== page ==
Bone Soup: How long?

So, for those of us who make bone soup somewhat regularly, how long do you like to cook your bones for?

I cook for anything ranging from 4 hours to 12 hours. It is unusual, but I have gone longer than 12 hours. I find that if I cook for less than 4 hours, usually I only get the favor from the meat, and that tendon or cartilage has not been broken down yet.

What about you?

When making a bone broth I usually do 24-36 hours of total simmer time, turning it off at night and back on in the morning. I think that you need at least 24 hours of cooking time. I find there is a positive flavor change that increases depth, starting around the 20 hour mark. Something in the bones and connective tissue comes out after so much time.

1 Like

How many bones do you need to make a decent amount of broth? You can freeze some of it, no? There are times when just buying a commercial bone broth would be better…

I have two old (cooks at a lower temp than newer versions) crock pots that I use for this. I let them go for 36 - 48 hours.

1 Like

Yeah. I do what you do too – for extensive simmering. Turn on, turn off, turn on and turn off.

I didn’t know there are commercial bone broth. Good to know.

The last year or so I’ve noticed them with the shelf stable boxes of soup/stock in conventional grocery stores. Prior to that I had only seen freshly made in the refrigerated section in natural foods or specialty stores going back 5 years.

Yeah, you are right. Now that I think about it. I didn’t use to see bone broth, but I may have now seen one or two brands out there. Have you tried them? Are they good?
Just like regular broth, maybe the home made ones are better, but sometime it is nice to reserve the home made ones for more important usage.

Like everyone, I have limited freezer space, so I only have two kind of stock/broth in my freezer.

I haven’t tried them nor have I heard any comments about them.

My broth is what nudged me to purchase a bigger pressure canner. I can it in quarts, pints and 1/2 pint jars. It’s been great freeing up the freezer space and now I can make stock or bone broth when I have the bones vs when I have the space.

Cool. How long do you think self canned stock can last? Yeah. I really like some of my stock/broth (for various) dishes, but they are taking at least 1/4th or more of the freezer space.

I bought a chest freezer to hold all my broths and foods I used to can. I also have a chamber vacuum so I vac pack and freeze. indefinite shelf life and no loss of flavor like canning.

Bone soup, bone broth is now a big thing in certain parts of the country. Apparently now its marketed as some sort of nutritious elixir. There are shops that serve nothing but bone broth. Something near $10 a cup.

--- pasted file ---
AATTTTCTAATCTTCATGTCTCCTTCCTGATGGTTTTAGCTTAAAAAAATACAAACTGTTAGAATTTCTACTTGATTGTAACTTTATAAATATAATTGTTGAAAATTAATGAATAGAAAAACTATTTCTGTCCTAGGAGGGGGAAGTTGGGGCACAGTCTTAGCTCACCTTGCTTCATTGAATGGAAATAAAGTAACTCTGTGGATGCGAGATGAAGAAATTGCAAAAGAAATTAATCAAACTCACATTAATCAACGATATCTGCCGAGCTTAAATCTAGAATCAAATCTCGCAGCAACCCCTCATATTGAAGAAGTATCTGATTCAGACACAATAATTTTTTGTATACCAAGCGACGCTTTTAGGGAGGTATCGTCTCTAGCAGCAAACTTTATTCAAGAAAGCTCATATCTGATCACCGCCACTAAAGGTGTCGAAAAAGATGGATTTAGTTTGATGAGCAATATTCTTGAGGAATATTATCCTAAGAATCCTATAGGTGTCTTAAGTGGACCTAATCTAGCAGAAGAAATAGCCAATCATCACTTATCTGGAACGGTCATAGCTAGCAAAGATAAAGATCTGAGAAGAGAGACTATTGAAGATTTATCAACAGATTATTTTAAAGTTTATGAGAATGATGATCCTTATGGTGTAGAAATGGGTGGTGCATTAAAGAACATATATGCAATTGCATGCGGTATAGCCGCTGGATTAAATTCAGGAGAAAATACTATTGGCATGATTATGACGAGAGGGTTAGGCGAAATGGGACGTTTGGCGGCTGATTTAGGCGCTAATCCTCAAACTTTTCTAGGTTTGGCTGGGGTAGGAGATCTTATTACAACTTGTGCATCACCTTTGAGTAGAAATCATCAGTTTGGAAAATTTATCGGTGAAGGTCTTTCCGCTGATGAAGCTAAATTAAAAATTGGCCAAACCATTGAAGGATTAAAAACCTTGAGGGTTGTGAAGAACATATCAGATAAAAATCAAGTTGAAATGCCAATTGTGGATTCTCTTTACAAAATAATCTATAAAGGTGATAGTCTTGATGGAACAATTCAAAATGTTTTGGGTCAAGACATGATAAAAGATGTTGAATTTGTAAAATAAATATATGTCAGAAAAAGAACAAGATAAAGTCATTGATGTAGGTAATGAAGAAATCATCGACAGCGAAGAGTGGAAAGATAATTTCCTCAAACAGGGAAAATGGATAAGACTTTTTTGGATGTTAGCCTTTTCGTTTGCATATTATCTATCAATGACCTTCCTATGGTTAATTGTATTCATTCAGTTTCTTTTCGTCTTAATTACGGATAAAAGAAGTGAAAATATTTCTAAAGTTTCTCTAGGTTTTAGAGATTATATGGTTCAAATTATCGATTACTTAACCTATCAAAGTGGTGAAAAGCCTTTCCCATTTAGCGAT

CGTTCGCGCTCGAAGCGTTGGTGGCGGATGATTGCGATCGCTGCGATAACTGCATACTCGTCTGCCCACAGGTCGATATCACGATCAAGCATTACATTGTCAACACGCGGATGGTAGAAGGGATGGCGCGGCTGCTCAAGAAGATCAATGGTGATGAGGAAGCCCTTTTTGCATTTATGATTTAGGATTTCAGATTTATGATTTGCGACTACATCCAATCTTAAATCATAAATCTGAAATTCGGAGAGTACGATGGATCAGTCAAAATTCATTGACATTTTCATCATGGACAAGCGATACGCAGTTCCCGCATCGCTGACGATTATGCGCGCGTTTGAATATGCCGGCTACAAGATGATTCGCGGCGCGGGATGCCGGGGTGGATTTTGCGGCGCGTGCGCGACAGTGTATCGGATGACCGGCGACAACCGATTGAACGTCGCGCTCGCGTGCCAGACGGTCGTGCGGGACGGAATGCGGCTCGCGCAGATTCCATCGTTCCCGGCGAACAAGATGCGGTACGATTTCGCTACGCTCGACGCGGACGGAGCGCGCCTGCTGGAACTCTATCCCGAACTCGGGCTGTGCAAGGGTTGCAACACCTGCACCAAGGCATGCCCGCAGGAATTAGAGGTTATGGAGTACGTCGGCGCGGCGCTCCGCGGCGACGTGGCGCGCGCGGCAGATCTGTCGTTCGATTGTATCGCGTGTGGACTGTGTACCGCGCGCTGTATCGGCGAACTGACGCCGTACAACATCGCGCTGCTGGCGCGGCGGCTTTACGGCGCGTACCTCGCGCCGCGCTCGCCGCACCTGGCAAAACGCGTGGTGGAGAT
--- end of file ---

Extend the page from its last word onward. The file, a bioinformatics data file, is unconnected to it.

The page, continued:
No answers to my question, yet. How many bones does it take to make, say, a quart of decent bone broth?


Between hurricanes and power surges from thunder storms I’ve lost a lot of frozen food over the years. Canning works best for my storage space and frequent power outages.

I also suspect my flavor standards are a bit looser than yours.:slight_smile: The work you do seems to indicate a very exacting palate.

Wish I’d remember to weigh the last batch but I just used one package of bones = three good chunks that would be about eight inches of bone if stuck together. Big hefty ones, about 2 inches dia. W/meat and cartilege attached. Cooked on and off over several days. Yield = about three cups. I’m not going by a recipe, I go with what will fit in my favorite stovetop pot, which is 9.5" dia. And a good fit for my burners. But the end product is pretty good. I’m probably the authoritative person to contribute to this thread but I’m putting this out there for reaction.

Impelled by this topic, I made my first bone broth. Although I did consume one at Marco Canora’s Brodo in the East Village last October. I read a number of recipes, and cooked it for about 40 hours in a vintage slow cooker that brought it up to about 200F.
My question is, why do the recipes, at least all those I saw, not call for salt? When one is making stock, which may be reduced for various purposes, salt is often left out, so that the result after having been reduced, not be too salty. But bone broth is most often consumed as it is. Why no salt?

Just as important as time is the temperature you maintain. If you keep it at a sub simmer you are left with a thin flavored clear stock.

The trick is to boil a little harder than you’re used to - that creates a thick cloudy stock like you see in Japanese tonkotsu ramen or Korean gomtang. Obviously this is a taste preference thing, but if you’re really looking to get the most out of your bone this is the way to do it.

You can actually use the same set of bones and extract different flavor profiles out of it. For example you can do a first stock at sub simmer, say give it like 4-6 ish hours and you’ll get the clean stock. Set that aside and add water again, and boil harder for 6-8+ hours. You’ll get a nice milky stock this time.

If you’re using thick bones like beef marrow or ham shank you can take it for another 6-8+ hour boil. I like doing it in stages like this because I feel like it gives you distinct tasting stocks with different characteristics that hasn’t lost too much to extended vaporization.

YMMV depending on the bones you use.


When did stock become bone broth? Sounds pretentious.


It’s probably to clarify the bone portion of the program. Technical definitions aside, colloquially stock and broth are used interchangeably with the assumption that it probably contains both meat and bone.

Hey, Jammie. Jammie here. Correction. You’re ‘probably’ the LEAST authoritative person to respond to this thread.
Cheeks are red.

“Food is a pretty good prism through which to view humanity.”

― Jonathan Gold

Market stall in Lima
Credit: TXMX 2